Seahawks fans may recall that as the training-camp-free NFL season began, Seattle was at least a co-headquarters for the “Suck for Luck” campaign, the tasteful appeal from some fans for a profoundly putrid season in order to draft Andrew Luck.
The Stanford quarterback was judged by many to be second only to Alexander the Great in his ability to change the map of the known world. Nothing Luck did in the Cardinal’s 11-1 season discouraged the notion.
Unfortunately — or fortunately, depending on your perspective on the tactic — the local campaign went away faster than Herman Cain’s presidential clown car. Entering Monday night’s game against St. Louis at the Clink, the Seahawks are 5-7, which isn’t great but a long ways from the 0-13 of the Colts of Indianapolis, where Luck may as well start calling real estate agents in anticipation of his draft selection in April.
After jettisoning their longtime quarterback, Matt Hasselbeck, the Seahawks’ No. 1 priority in personnel is for a franchise quarterback. The season to date hasn’t altered that need, although the temp, Tarvaris Jackson, has performed better that most anticipated.
While the argument could be made that, after having to put 13 players on injured reserve, the Seahawks are more in need of a sideline surgical unit, the fact is that not only is the QB need still paramount, it turns out there is more than one quality quarterback in the land.
If you’re a local sports fan, you will get a more extended look at Griffin Dec. 29, when his previously woebegone Baylor Bears (9-3) play the Washington Huskies (7-5) in San Antonio’s suddenly marquee Alamo Bowl.
Think about that: The Seahawks’ savior is the Huskies’ devil incarnate. Only in Seattle sports.
I realize several cosmic perversities must happen in a certain order for that little scenario to play out. But after watching Denver rookie Tim Tebow again win an NFL game Sunday his team had no business winning, let’s just say the far horizon for premier NFL achievement seems a tad closer these days.
Therefore the new campaign for Seahawks fans: Whiff for Griff.
The premise is the same as Suck for Luck: Lose as many games as possible to advance the chances to draft the savior. Starting as soon as, well, Monday night.
It’s true that Griffin, as a fourth-year junior, is not yet eligible for the draft. But that is only a technicality awaiting his petition for eligibility. Griffin already completed a political science degree and was proceeding toward a Master’s degree in communications during his stupendous season in Waco. This would have been his senior year but, because of a torn ligament in his right knee in the third game of his sophomore year, he received a medical redshirt.
While Griffin is almost Jake Locker-like in his loyalty to school, unlike Locker, Griffin has nothing to prove with an additional year, and he has everything to risk in terms of health.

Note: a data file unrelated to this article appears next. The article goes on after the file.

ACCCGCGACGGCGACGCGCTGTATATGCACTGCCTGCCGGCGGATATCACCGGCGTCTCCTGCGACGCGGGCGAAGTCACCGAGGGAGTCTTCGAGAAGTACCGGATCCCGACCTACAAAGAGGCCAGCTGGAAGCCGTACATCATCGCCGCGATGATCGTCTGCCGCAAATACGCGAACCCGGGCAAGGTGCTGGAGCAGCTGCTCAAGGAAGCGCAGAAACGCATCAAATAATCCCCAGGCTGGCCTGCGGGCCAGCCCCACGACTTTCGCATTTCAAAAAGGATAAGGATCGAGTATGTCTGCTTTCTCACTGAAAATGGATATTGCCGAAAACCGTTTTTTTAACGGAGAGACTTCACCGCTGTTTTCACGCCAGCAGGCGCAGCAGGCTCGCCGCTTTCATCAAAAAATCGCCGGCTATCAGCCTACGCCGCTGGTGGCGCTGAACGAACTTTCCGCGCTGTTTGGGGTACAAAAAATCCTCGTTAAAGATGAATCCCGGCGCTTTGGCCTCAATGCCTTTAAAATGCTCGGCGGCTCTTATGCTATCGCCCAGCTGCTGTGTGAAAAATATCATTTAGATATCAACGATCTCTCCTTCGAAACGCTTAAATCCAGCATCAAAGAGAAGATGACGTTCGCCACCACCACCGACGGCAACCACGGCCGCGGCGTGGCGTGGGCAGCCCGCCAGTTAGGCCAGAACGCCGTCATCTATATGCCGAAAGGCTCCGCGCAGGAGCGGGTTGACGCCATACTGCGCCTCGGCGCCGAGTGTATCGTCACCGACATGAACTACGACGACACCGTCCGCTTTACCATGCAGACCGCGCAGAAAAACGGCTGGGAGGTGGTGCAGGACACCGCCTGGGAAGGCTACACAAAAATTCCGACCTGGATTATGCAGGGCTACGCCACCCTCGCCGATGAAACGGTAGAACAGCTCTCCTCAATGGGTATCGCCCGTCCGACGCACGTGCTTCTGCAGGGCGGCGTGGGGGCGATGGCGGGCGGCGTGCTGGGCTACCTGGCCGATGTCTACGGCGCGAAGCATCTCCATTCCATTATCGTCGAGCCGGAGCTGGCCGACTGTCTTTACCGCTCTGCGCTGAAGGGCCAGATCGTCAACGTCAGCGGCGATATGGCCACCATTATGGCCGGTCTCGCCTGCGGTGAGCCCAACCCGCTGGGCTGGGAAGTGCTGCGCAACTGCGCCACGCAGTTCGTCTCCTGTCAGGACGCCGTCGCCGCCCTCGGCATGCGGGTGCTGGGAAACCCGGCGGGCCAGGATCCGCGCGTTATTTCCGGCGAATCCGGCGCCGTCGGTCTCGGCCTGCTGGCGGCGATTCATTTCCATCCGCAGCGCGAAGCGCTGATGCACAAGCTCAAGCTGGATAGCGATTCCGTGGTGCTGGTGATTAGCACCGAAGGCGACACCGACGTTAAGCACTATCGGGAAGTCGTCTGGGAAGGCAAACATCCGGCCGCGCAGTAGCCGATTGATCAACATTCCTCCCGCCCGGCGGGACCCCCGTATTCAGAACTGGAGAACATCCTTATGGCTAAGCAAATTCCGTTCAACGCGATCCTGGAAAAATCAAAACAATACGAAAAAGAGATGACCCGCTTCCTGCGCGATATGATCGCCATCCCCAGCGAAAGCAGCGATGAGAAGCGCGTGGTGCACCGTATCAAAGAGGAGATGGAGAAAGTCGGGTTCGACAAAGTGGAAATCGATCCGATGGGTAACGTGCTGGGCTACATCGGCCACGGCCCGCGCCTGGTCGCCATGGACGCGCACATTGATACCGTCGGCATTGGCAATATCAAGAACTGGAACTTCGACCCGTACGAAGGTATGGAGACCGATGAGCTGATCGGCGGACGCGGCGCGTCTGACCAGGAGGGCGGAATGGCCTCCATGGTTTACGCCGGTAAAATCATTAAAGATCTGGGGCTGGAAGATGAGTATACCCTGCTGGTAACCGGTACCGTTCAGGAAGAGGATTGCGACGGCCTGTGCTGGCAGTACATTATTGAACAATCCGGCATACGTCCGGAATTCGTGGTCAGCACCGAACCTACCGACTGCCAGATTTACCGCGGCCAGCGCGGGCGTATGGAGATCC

So if we presume Griffin turns pro, the rest is up to the Seahawks. Unfortunately — again depending on your perspective — they seem unwilling to cooperate.
Asked for his biggest challenge in the last four games with playoffs nearly impossible, coach Pete Carroll said, “To finish really well . . . to continue to do things right all the way through the end of the season. We did not do that last year. We didn’t finish in the fourth quarter of last season (losing three of the last four) like we wanted to.”
Coaches always seem to think that way. They believe that playing not to win in the pros has the problem of costing a number of people their jobs. That tends to contradict the fans’ agenda of their favorite team getting better as quickly as possible before they, too, lose their jobs and can no longer afford tickets, or even cable TV.
In Seattle, the Whiff for Griff campaign is further complicated by the fact that the four teams remaining on the schedule — St. Louis, Chicago, San Francisco and Arizona — are having at least as many problems as the Seahawks. After having won three of their last four, the Seahawks are playing closer to Carroll’s idealized notion than at any time in his tenure. Even the 49ers, who have clinched the NFC West title so soon that that, by the start of the playoffs, may forget how they got there, could be a little heavy lidded for their Christmas Eve game in Seattle.
So a 7-9, 8-8 or even 9-7 finish is plausible, leaving the Seahawks in the middle of the first round of the April draft. Andrew Luck will be long gone, but will lower-case luck allow Griffin to drop to them?
Probably not. If Griffin is what coach Texas Tech Tommy Tuberville claims — the best of Tebow and Michael Vick — RG III won’t get out of the top five. Given the state of the Huskies’ defense, that claim may be further embellished in Griffin’s final college game.
Once again, the Seahawks would be thwarted by the high price of mediocrity. The consolation prize is that this draft is so rich in quality quarterbacks that one has to around when the Seahawks draft.
Then again, the Seahawks should find Griffin worthy of trading up to get. If continuing to win this month must be done, killing the Whiff for Griff campaign before gains traction, let the Seahawks consider a month from now another campaign — Stiffs for Griff.
They have the inventory. They just need the will.